The first step is to get your campfire or propane grill ready. For a campfire, aim to cook over medium-low heat. Ideal over hot coals of charcoal. Then take steps to get your bonfire ready. For more suggestions on how to cook over a campfire, see our article here.
Step one is to chop a small onion (or a half large onion) finely. In a lightly oiled cast iron pan, distribute the onion in an evenly single layer. If you want, you can spend a few minutes browning them a little over the campfire to lure their sweetness forward. Or just skip it. The onions will boil in the sauce.
Then open your can of crushed tomatoes and spread it evenly over the onions. Add 1/2 teaspoon salt, 1/2 teaspoon garlic powder, a few cracked peppers and stir around. Put 4-5 leaves of basil in the crushed tomatoes.
You are now ready to start chopping. Use a sharp knife to cut your eggplant, zucchini, yellow squash and tomatoes into thin slices into rings that are about 1/4 ″ wide. (A serrated knife is best for the tomatoes).
You can now start assembling your conga line of products. Changing colors and trying to match slices of the same size with slices of the same size, place your vegetable slices on the edge around the outside of your frying pan. When the outer ring is finished, you can fill in the middle.
Add 1 teaspoon salt, 1/2 garlic powder and a few cracked peppers in a small bowl or ramekin. Then add 1/4 cup of olive oil. Using a silicone brush, mix the oil and spices together until combined, then start brushing the mixture on your vegetables. Try your best to get in between the slices. Be sure to use this whole mixture.
Now cover the pan with aluminum foil and place it on the grill grate over the fire. You are looking for medium low indirect heat, preferably over hot embers. Depending on your specific circumstances, the cooking time should take about an hour. Be sure to keep the fire going to the side so you can refill the embers as they begin to die out.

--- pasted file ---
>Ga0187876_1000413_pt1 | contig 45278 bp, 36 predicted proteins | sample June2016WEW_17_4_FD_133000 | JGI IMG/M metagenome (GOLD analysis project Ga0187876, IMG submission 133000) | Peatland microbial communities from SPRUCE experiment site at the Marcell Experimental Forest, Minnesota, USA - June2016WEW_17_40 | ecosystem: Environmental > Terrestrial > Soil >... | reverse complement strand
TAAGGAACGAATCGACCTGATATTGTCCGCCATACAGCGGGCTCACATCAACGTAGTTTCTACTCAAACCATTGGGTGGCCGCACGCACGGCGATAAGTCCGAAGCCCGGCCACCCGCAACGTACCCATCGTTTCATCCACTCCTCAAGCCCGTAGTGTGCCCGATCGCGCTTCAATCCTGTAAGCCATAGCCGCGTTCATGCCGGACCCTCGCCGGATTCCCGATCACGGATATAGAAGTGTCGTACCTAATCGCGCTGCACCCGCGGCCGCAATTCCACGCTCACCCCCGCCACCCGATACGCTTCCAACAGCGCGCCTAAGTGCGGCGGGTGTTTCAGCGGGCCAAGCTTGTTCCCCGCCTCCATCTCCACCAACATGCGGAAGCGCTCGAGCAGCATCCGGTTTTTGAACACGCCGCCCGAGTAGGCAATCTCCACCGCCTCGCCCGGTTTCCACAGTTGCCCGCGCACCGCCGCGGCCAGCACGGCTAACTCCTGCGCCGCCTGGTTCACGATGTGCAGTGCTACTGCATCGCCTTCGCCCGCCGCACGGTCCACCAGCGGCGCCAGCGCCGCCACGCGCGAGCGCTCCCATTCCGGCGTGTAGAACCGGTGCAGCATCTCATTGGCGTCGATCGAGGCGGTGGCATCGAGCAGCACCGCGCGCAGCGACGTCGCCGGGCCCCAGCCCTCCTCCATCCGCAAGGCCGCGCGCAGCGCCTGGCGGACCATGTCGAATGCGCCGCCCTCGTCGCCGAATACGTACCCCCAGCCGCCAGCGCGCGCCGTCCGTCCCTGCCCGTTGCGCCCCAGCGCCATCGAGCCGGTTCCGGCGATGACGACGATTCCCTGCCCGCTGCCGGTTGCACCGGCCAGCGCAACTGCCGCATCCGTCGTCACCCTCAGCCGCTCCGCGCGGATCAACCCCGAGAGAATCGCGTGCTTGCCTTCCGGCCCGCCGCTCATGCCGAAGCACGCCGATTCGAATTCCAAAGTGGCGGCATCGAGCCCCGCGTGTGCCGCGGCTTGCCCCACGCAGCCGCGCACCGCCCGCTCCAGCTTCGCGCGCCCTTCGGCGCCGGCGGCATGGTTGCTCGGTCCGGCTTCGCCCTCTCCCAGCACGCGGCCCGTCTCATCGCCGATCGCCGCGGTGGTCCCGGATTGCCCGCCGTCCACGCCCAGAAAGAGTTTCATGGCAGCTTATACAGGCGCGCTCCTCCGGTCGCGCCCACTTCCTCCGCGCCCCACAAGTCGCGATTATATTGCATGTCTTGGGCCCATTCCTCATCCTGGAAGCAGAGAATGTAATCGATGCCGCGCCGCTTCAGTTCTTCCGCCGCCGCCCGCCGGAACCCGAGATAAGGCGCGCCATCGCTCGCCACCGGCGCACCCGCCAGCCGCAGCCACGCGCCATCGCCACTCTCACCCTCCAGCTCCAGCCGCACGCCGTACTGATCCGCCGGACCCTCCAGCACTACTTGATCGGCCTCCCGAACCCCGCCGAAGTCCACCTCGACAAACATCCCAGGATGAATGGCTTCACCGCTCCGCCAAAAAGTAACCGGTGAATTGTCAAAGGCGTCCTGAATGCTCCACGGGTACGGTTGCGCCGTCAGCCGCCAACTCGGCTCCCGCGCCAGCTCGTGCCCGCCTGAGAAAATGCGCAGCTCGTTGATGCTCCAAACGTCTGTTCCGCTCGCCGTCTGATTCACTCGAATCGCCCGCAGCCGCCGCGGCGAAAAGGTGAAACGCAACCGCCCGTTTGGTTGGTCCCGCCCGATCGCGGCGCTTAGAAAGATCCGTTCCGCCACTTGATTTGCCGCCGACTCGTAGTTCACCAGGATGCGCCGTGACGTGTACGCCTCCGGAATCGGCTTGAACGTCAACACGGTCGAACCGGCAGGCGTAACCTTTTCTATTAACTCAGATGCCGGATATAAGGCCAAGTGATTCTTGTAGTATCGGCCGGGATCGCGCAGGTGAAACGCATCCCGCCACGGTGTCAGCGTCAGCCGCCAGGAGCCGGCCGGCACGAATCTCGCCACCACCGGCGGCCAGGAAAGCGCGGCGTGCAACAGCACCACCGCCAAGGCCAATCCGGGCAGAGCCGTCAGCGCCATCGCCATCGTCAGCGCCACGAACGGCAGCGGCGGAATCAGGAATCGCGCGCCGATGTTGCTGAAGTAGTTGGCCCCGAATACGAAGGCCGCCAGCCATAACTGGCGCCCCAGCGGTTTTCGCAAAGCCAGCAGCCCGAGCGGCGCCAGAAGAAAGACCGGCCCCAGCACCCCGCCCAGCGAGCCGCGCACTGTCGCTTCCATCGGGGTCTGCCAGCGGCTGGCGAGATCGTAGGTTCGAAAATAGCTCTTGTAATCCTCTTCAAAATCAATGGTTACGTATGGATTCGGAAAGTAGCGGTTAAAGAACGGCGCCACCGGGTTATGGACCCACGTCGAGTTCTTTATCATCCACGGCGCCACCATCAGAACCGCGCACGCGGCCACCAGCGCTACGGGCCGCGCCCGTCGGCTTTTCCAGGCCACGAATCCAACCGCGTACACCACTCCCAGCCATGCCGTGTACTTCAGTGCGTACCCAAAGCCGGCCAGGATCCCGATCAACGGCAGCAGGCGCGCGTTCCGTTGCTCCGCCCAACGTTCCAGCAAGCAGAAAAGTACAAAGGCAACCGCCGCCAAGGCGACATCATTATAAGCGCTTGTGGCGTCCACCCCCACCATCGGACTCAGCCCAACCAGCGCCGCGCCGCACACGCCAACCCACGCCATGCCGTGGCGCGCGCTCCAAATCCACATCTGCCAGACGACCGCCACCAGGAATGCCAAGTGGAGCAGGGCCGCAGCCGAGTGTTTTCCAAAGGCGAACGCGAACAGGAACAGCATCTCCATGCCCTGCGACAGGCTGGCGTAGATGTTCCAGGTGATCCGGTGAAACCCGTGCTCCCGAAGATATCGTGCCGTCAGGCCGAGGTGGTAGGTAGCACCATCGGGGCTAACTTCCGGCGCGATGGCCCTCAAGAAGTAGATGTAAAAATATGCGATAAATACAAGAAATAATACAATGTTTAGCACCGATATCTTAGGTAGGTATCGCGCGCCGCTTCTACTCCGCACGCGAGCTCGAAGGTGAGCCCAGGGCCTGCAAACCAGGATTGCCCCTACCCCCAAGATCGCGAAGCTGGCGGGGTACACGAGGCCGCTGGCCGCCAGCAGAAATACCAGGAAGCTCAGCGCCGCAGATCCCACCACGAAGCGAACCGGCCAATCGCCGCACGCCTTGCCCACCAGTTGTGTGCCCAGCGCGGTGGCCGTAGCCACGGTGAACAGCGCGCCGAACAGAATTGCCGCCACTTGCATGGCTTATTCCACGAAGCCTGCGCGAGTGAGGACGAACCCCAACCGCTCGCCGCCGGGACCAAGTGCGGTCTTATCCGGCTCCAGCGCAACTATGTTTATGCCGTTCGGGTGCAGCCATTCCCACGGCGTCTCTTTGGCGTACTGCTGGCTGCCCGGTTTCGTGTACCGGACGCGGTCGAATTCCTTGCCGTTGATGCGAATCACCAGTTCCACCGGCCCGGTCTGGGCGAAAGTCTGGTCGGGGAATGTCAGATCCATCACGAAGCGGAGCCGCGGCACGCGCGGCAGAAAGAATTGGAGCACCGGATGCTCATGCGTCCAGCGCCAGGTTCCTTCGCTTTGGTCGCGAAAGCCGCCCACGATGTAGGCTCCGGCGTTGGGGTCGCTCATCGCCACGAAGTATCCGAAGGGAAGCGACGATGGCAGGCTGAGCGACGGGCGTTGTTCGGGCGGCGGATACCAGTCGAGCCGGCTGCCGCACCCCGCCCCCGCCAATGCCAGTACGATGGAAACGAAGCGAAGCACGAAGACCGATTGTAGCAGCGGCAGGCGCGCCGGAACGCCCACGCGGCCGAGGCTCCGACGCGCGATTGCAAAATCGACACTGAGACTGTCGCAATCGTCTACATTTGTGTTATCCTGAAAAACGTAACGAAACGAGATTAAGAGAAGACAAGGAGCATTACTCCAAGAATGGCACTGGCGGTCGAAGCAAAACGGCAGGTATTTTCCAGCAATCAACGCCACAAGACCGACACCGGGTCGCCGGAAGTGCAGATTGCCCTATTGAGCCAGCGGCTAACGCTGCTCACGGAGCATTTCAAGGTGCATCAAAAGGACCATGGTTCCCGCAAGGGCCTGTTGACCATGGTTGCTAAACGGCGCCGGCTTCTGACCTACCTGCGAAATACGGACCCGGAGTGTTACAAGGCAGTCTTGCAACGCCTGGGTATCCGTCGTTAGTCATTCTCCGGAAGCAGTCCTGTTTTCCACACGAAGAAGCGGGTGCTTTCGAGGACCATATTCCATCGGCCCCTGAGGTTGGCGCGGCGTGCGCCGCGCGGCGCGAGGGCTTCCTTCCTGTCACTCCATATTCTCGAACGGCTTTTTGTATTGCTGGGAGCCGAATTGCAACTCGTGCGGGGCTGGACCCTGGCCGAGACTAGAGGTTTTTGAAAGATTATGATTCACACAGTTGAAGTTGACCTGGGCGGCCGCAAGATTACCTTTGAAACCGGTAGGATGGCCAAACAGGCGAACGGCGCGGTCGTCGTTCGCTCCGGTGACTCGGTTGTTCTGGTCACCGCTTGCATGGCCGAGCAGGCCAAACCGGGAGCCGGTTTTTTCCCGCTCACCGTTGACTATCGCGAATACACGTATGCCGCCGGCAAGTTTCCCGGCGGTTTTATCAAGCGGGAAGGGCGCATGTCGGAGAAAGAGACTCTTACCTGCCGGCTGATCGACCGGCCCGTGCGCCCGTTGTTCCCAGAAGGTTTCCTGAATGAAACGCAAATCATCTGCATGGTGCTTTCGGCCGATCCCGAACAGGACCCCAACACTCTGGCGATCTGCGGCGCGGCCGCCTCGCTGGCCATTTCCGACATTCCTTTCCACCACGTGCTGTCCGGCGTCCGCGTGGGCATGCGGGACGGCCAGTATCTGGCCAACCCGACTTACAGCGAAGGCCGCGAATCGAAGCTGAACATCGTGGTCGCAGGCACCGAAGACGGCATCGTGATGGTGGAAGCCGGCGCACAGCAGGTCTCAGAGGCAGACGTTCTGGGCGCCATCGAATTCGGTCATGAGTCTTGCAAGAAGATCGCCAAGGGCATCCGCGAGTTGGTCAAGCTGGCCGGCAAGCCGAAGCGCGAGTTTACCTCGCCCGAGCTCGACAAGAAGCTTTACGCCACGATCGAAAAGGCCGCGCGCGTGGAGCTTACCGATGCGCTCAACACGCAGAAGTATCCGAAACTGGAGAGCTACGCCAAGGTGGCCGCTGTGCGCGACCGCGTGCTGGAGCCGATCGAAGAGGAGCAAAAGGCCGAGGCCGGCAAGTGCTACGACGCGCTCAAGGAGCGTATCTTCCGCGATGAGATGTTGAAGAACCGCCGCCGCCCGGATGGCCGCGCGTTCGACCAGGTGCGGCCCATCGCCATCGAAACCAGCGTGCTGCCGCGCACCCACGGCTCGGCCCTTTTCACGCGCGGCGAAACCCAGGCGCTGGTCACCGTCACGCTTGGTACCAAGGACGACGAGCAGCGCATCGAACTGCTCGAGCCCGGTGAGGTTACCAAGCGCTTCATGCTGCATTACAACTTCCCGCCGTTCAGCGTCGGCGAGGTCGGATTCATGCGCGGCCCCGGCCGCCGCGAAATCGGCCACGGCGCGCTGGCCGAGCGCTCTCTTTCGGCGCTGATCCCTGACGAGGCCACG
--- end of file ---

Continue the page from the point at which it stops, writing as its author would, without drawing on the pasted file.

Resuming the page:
The dish is ready when all the vegetables are soft and fork tender, but not yet mushy. Top with sliced fresh basil and serve!
- 1 small onion,, or ½ large
- 14 oz kan crushed tomatoes
- 1½ teaspoonful sea salt,, divided
- 1 teaspoonful garlic powder,, divided
- ¼ teaspoonful black pepper,, divided
- ¼ cup fresh basil leaves,, divided
- 2 zucchini
- 2 gule squash
- 1 Chinese eggplant
- 6 roma tomatoes
- ¼ cup olive oil
Avoid getting your screen dark
Finely chop the onion. Line the bottom of a 10 “frying pan with olive oil, then transfer the onion to the frying pan.
Add the crushed tomatoes + their juice to the pan, followed by a teaspoon of salt, a teaspoon of garlic powder, a few cracked peppers, and stir. Put 4-5 leaves of basil in the crushed tomatoes.
Use a sharp knife to cut your eggplant, zucchini, yellow squash and tomatoes into thin slices into rings about ¼ “thick.
Gather the vegetables in the pan. Changing colors and trying to match slices of the same size with slices of the same size, place your vegetable slices on the edge around the outside of your frying pan. When the outer ring is finished, you can fill in the middle.
Add 1 teaspoon salt, ½ teaspoon garlic powder and a few cracked peppers in a small bowl or ramekin. Then add ¼ cup of olive oil. Using a silicone brush, mix the oil and spices together until combined and brush the mixture over the vegetables.
Cover the pan with a lid or a piece of aluminum foil and place it on your campfire grill, on medium low indirect heat, preferably over hot embers. Depending on your specific circumstances, the cooking time should take about an hour. Be sure to keep the fire going to the side so you can refill the embers as they begin to die out
The ratatouille is done when the vegetables are well done and tender but not mushy. Serve with pasta, rice, bread or with grilled meat. Enjoy!
Calories: 285kcal | Carbohydrates: 33g | Protein: 7g | Fat: 16g
* Nutrition is an estimate based on information from a third party nutrition calculator